Inside Saint Vincent de Paul Hospital in Costa Rica’s Heredia province, not far from the capital San José, the row – over the country’s mandate over the Covid-19 vaccine – erupted last week, resulting in the arrest of seven people.
Last November, Costa Rica became the first country in the world to make Covid-19 vaccines compulsory for minors, with all children aged 5 and over required to be vaccinated, unless medically exempt.
More than 91% of people aged 12 to 19 have received at least one dose of the Covid-19 vaccine, according to the latest government data, but vaccinations for young children have stalled – with only 12% of children aged 5 to 11 to date having received a dose.
Yet a small, vocal group of parents — like those who surrounded the hospital last week — oppose the measure, catapulting the mandatory vaccine debate onto the floors of Congress.
The attack in Heredia unfolded after a six-year-old boy was admitted to hospital with a respiratory problem, according to hospital director Priscila Balmaceda Chaves. When the attending physician learned that the child was not vaccinated, he told the child’s father that he should do so. According to the mandate, a child can be vaccinated even if their parents do not consent, but this process is not instantaneous, according to public health expert Roman Macaya Hayes, who heads the Costa Social Security Institute. Ric.
Angered that his child could be vaccinated without his permission, the father – along with six others – came down to arrest him, officials say. That’s when the fight broke out.
Congresswoman Silvia Hernández Sánchez called the group “a mob irritated by madness”, whose violent actions “put staff and patients at risk”, with Costa Rica’s Minister of Public Security asking the courts ” to apply the full severity of the law”.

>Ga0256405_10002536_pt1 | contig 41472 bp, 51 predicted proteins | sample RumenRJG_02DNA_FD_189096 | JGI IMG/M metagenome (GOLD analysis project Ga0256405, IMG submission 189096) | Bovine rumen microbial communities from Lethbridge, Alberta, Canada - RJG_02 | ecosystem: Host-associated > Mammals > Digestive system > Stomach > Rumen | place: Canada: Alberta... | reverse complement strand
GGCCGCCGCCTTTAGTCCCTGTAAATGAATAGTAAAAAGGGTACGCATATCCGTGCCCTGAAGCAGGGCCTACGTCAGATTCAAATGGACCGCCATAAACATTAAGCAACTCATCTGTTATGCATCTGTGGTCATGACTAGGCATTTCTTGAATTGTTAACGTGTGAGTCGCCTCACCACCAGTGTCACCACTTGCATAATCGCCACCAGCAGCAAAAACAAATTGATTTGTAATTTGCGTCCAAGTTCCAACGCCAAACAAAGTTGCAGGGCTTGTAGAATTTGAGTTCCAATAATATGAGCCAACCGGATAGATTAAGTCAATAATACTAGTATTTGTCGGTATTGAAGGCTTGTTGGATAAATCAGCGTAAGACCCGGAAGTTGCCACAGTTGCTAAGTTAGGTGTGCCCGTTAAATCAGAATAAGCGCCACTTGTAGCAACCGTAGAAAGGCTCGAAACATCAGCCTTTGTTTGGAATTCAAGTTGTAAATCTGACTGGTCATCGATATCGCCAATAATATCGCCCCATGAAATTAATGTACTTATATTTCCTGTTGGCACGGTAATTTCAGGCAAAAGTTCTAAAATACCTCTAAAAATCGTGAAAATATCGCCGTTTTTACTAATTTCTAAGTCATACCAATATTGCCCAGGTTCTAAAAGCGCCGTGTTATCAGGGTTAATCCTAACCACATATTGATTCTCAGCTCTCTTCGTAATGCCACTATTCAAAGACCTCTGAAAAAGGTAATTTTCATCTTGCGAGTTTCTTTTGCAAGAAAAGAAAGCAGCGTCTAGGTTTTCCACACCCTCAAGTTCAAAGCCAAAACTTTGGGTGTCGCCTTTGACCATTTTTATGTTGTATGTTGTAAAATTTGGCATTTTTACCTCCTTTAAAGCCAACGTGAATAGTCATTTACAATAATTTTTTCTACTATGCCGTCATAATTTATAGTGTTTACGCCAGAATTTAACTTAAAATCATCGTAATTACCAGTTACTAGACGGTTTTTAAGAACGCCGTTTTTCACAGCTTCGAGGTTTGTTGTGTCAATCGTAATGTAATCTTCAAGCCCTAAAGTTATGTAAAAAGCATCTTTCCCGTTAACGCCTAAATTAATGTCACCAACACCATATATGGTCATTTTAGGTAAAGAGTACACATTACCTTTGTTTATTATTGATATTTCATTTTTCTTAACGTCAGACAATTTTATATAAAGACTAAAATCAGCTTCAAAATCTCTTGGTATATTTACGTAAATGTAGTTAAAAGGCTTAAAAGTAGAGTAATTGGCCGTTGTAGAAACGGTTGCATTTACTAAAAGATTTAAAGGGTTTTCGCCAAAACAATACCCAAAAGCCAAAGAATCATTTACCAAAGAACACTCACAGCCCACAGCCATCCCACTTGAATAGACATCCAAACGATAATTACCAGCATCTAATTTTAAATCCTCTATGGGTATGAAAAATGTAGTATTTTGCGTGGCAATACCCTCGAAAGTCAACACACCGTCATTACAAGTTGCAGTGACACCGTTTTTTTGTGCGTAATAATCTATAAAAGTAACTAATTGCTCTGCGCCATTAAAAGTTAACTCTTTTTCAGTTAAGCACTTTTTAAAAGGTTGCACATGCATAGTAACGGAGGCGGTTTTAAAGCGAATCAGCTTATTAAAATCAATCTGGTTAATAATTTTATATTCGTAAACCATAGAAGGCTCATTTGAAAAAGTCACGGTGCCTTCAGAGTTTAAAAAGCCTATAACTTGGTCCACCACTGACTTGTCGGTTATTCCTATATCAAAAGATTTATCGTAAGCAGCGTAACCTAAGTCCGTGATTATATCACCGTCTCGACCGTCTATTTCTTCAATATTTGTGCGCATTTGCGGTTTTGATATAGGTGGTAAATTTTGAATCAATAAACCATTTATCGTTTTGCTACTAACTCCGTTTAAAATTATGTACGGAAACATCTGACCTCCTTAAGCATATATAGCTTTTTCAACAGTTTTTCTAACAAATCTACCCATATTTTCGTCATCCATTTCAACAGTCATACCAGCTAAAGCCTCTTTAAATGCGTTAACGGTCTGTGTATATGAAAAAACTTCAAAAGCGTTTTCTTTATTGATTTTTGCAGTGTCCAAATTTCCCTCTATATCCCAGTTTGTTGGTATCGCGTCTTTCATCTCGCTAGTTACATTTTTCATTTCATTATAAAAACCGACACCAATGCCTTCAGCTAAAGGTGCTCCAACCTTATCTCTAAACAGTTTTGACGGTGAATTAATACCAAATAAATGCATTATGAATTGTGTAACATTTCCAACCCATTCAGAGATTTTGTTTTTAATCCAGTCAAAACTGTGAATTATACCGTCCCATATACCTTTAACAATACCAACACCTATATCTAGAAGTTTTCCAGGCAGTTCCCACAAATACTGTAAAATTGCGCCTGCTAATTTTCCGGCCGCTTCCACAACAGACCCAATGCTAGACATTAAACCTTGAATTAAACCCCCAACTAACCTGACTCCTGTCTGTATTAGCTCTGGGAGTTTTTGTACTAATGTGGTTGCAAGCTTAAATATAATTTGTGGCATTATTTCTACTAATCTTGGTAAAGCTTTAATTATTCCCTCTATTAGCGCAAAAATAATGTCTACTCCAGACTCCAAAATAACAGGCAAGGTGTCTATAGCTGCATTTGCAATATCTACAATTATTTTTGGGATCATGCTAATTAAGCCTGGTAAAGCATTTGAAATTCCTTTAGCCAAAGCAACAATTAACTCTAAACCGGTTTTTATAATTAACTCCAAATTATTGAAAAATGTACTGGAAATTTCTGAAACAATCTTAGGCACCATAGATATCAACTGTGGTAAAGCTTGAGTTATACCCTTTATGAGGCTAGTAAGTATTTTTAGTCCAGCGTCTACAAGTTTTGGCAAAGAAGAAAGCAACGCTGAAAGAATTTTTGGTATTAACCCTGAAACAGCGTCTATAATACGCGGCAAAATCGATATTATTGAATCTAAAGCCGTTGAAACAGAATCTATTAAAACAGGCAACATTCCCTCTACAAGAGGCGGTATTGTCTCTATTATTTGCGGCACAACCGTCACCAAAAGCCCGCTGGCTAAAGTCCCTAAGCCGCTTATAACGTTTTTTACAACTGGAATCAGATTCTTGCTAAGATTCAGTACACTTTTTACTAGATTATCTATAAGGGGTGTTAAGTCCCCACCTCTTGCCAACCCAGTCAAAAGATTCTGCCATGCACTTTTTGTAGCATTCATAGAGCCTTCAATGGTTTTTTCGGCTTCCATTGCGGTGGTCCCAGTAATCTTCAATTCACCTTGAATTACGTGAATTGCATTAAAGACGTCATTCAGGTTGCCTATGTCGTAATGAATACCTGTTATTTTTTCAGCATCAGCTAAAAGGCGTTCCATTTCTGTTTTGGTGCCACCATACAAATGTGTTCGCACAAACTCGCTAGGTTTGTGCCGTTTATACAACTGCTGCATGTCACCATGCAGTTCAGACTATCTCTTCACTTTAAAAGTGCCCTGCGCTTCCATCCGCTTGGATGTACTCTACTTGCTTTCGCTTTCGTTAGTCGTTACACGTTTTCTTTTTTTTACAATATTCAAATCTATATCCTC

Hayes told CNN that protecting a child’s health is equivalent to preventing child abuse, because the outcome is the same: ensuring the well-being of minors.
He explained that compulsory vaccination is supported by legislation, including laws that support the “constitutional right to life and, therefore, to health.”
“The collective good supersedes the rights of the individual,” Hayes said.
Not all lawmakers agree, though they too seem to be in the minority.
One of those most vocal opponents is independent lawmaker Erick Rodríguez Steller, who called the mandate “nonsense,” saying it leaves Costa Rica under a “sanitary dictatorship.”
While Rodríguez says he does not condone the violence that took place at Heredia Hospital, he said the father had every right to prevent his child from getting vaccinated.
Rodríguez voiced his opposition to the mandate in congress last week, saying “the state shouldn’t decide how we raise our children.”
He later told CNN he had been vaccinated, believed in science and was not an ‘anti-vaxxer’ – even though local media allege the father of the boy at the center of the controversy is.
Rodríguez said he thinks there isn’t enough information about the risks of vaccines for children – and that he and others who oppose the mandate just want to find out the “truth” about the risks. potential risks.
Studies around the world have concluded that Covid-19 vaccines are safe for children, with the US Centers for Disease Control and Prevention recommending them for children aged 5 and over.
And in Latin America, Cuba, Chile and Argentina have been running successful childhood vaccination campaigns for months.
Yet governments around the world have largely avoided mandatory vaccinations, opting instead for incentives to motivate people to get vaccinated.
Some say the mandates are testing the line between public health and civil liberties, adding to tensions between those who are vaccinated and those who are not.
Rodríguez, the independent lawmaker, said he doesn’t completely rule out supporting a term, but must have congressional consensus.
“When it comes to restricting rights and freedoms, it has to go through the Legislative Assembly, and here the health authorities have ignored us,” he said.
Hayes insists that the mandate is not to restrict freedoms, but to ensure the public good, especially when there is a vaccine that has been shown to be safe and effective around the world.
“Let’s keep alive the Costa Rican tradition of believing in vaccines, believing in science, and believing in doctors who treat patients in their best interests, because these vaccines save lives,” he said.
Djenane Villanueva from San José, Costa Rica contributed to this report.